Thursday, October 19, 2006

The Bush administration’s policy toward Israel and the Palestinians increasingly seems like a reprise of the Oslo “peace process” pushed by the Clinton administration, which ended in disaster six years ago when Palestinian Authority (PA) Chairman Yasser Arafat rejected a two-state compromise solution and went to war with the Jewish state. Time and again from 1996 to 2000, the Clinton administration pressed Prime Ministers Benjamin Netanyahu and Ehud Barak to be more forthcoming with concessions to Arafat — a man who proved unwilling to make peace. Secretary of State Condoleezza Rice now seems bent on propping up a new generation of failed Palestinian leadership — specifically PA President Mahmoud Abbas.

In an Oct. 11 speech to the American Task Force on Palestine in Washington, Miss Rice said that if “peace and dignity” are to prevail in the Middle East, it is essential for “moderate” Arab leaders like Mr. Abbas to be able to show that “their vision for the future can offer a better alternative than violence and terrorism.” She went on to call for the creation of a Palestinian state — likening it to the efforts of America’s Founding Fathers and the heroic leadership that enabled the country to survive the Civil War and defeat segregation and Jim Crow. “I, too, have a personal commitment to that goal because I believe that there could be no greater legacy for America than to help to bring into being a Palestinian state for a people who have suffered too long, who have been humiliated for two long,” she told the Palestinian group — which blames Israel for the absence of peace. “I promise you my personal commitment to that goal,” she declared.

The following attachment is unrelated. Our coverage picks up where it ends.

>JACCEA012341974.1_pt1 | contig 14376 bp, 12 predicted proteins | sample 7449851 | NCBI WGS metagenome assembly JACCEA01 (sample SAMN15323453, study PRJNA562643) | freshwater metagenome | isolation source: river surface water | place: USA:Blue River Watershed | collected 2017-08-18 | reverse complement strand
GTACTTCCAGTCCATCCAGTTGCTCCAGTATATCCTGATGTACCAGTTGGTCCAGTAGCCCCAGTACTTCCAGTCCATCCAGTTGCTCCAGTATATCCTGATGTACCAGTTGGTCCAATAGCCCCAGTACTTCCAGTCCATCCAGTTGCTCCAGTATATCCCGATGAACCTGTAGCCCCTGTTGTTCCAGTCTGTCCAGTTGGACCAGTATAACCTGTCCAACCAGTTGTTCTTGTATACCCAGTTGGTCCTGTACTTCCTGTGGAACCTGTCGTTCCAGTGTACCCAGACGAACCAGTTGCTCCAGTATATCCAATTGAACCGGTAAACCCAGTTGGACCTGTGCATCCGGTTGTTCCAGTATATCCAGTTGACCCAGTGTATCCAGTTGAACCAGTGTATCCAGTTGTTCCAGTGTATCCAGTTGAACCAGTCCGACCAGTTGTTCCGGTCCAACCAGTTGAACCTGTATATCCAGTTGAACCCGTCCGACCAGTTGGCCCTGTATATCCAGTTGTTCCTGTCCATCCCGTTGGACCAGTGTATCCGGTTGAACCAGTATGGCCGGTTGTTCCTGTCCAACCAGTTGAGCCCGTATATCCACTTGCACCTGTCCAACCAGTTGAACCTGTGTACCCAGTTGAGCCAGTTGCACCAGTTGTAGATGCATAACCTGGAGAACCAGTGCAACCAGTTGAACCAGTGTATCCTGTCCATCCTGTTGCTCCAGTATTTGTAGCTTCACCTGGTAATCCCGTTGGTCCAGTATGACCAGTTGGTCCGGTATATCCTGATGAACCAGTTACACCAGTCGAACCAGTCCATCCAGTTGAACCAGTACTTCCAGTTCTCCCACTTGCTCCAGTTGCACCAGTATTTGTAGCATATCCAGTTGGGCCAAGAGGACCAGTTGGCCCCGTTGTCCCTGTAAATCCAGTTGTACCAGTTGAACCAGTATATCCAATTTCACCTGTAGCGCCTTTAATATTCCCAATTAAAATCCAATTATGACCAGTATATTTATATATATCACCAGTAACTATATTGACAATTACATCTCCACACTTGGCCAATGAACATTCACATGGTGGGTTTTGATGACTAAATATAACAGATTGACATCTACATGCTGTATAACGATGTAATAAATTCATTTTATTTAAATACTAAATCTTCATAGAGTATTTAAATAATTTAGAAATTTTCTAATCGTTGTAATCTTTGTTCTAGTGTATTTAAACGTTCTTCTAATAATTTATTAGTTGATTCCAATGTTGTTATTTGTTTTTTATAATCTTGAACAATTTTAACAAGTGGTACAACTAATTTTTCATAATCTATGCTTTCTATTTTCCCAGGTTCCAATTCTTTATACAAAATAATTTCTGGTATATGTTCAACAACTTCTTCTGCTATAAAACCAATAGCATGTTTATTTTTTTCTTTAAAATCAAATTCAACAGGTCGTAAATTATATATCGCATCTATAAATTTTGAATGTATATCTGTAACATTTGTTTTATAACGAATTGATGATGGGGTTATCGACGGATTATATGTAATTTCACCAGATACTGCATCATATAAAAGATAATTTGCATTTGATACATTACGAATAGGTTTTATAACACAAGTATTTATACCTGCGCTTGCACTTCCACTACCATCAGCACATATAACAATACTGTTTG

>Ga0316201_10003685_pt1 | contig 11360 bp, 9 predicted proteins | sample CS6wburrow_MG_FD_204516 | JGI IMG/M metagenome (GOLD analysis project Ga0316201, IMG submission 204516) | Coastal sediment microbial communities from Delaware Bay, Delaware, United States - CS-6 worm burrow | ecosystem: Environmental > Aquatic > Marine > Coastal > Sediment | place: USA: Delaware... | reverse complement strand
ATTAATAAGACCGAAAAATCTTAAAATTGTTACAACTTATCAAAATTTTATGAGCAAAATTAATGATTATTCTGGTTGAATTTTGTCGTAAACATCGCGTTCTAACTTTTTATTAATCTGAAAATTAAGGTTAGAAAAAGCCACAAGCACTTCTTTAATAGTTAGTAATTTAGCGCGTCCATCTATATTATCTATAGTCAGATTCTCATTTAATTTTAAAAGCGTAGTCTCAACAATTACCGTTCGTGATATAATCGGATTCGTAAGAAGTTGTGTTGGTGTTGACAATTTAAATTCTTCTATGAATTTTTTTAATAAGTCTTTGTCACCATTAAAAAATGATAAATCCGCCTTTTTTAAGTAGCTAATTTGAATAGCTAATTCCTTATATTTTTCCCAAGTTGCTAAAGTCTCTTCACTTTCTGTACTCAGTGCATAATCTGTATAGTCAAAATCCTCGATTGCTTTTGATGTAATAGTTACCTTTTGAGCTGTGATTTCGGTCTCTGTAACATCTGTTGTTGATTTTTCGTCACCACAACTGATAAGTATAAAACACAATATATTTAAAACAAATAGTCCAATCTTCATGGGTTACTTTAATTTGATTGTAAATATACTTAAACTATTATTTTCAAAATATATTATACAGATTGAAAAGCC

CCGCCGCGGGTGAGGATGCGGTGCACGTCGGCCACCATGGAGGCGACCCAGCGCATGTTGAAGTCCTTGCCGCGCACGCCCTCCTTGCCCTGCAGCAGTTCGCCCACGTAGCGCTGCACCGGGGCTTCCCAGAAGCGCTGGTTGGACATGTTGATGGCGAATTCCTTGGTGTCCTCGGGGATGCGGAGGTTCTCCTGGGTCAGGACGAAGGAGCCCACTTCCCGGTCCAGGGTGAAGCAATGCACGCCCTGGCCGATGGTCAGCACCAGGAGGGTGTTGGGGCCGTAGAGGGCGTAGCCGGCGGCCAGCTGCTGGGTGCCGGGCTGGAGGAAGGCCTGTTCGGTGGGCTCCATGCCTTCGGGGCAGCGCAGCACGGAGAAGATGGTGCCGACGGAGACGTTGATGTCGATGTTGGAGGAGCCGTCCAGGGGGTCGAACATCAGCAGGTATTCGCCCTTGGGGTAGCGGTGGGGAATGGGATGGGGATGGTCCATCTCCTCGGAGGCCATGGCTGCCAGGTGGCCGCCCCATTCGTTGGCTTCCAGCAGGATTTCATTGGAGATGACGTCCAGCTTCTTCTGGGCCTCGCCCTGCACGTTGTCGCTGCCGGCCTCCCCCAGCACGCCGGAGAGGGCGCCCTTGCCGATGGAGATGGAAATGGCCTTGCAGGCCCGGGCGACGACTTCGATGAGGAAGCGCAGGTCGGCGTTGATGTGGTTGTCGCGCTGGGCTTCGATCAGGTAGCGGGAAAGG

To her credit, Miss Rice in her speech was also sharply critical of Hamas and Hezbollah, Arab rejectionist groups. Unfortunately, however, these comments were lost in a haze of feel-good platitudes that gloss over the responsibility that Mr. Abbas’s Fatah movement have for creating the current situation.

Since the mid-1990s, for example, the Europeans provided massive financial and political support for Arafat. The United States tried to train a Palestinian police force, only to see many of the police utilize the training to join terrorist militias targeting Israel. After Arafat died, the international Quartet sought to bolster subsequent Fatah regimes, without achieving any results. After Israel withdrew from Gaza last summer, arrangements negotiated with Egypt and the Europeans to police the border collapsed — the most egregious of which was the Nov. 15, 2005, deal Miss Rice pressed Prime Minister Ariel Sharon into accepting. Within weeks, Palestinian terrorists bulldozed a hole in the border fence, paving the way for unrestricted arms smuggling that continues to this day, and chased away the European observers.

It is a disservice to the Palestinians to continue to pretend that failed, bankrupt leaders like Mr. Abbas are part of the solution to their plight. In reality, they are part of the problem. It ill behooves America’s top diplomat to suggest that such people are latter-day versions of George Washington, Abraham Lincoln or Martin Luther King.

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